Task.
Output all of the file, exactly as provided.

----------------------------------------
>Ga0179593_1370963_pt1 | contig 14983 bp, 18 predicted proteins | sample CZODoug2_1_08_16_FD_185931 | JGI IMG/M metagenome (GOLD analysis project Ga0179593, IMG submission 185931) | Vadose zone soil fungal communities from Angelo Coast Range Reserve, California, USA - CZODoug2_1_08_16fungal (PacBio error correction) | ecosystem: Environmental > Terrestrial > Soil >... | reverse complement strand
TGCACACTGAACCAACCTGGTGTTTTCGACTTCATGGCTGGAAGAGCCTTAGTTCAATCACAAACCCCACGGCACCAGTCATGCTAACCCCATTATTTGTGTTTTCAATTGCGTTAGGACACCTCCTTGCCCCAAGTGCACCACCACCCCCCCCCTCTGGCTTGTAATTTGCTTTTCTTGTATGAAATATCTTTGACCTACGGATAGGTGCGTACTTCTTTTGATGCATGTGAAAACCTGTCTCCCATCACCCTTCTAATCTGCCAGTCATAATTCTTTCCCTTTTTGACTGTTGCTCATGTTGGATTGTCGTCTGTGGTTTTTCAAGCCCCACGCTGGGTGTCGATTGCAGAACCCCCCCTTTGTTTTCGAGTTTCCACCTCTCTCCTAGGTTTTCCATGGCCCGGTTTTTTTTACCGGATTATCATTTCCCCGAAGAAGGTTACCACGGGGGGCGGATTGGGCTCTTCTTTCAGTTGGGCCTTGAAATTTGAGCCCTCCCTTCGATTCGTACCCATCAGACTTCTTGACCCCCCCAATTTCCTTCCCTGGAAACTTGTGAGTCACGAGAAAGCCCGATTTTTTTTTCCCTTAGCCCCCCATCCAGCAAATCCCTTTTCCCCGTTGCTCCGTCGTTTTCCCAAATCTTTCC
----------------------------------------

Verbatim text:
>Ga0179593_1370963_pt1 | contig 14983 bp, 18 predicted proteins | sample CZODoug2_1_08_16_FD_185931 | JGI IMG/M metagenome (GOLD analysis project Ga0179593, IMG submission 185931) | Vadose zone soil fungal communities from Angelo Coast Range Reserve, California, USA - CZODoug2_1_08_16fungal (PacBio error correction) | ecosystem: Environmental > Terrestrial > Soil >... | reverse complement strand
TGCACACTGAACCAACCTGGTGTTTTCGACTTCATGGCTGGAAGAGCCTTAGTTCAATCACAAACCCCACGGCACCAGTCATGCTAACCCCATTATTTGTGTTTTCAATTGCGTTAGGACACCTCCTTGCCCCAAGTGCACCACCACCCCCCCCCTCTGGCTTGTAATTTGCTTTTCTTGTATGAAATATCTTTGACCTACGGATAGGTGCGTACTTCTTTTGATGCATGTGAAAACCTGTCTCCCATCACCCTTCTAATCTGCCAGTCATAATTCTTTCCCTTTTTGACTGTTGCTCATGTTGGATTGTCGTCTGTGGTTTTTCAAGCCCCACGCTGGGTGTCGATTGCAGAACCCCCCCTTTGTTTTCGAGTTTCCACCTCTCTCCTAGGTTTTCCATGGCCCGGTTTTTTTTACCGGATTATCATTTCCCCGAAGAAGGTTACCACGGGGGGCGGATTGGGCTCTTCTTTCAGTTGGGCCTTGAAATTTGAGCCCTCCCTTCGATTCGTACCCATCAGACTTCTTGACCCCCCCAATTTCCTTCCCTGGAAACTTGTGAGTCACGAGAAAGCCCGATTTTTTTTTCCCTTAGCCCCCCATCCAGCAAATCCCTTTTCCCCGTTGCTCCGTCGTTTTCCCAAATCTTTCC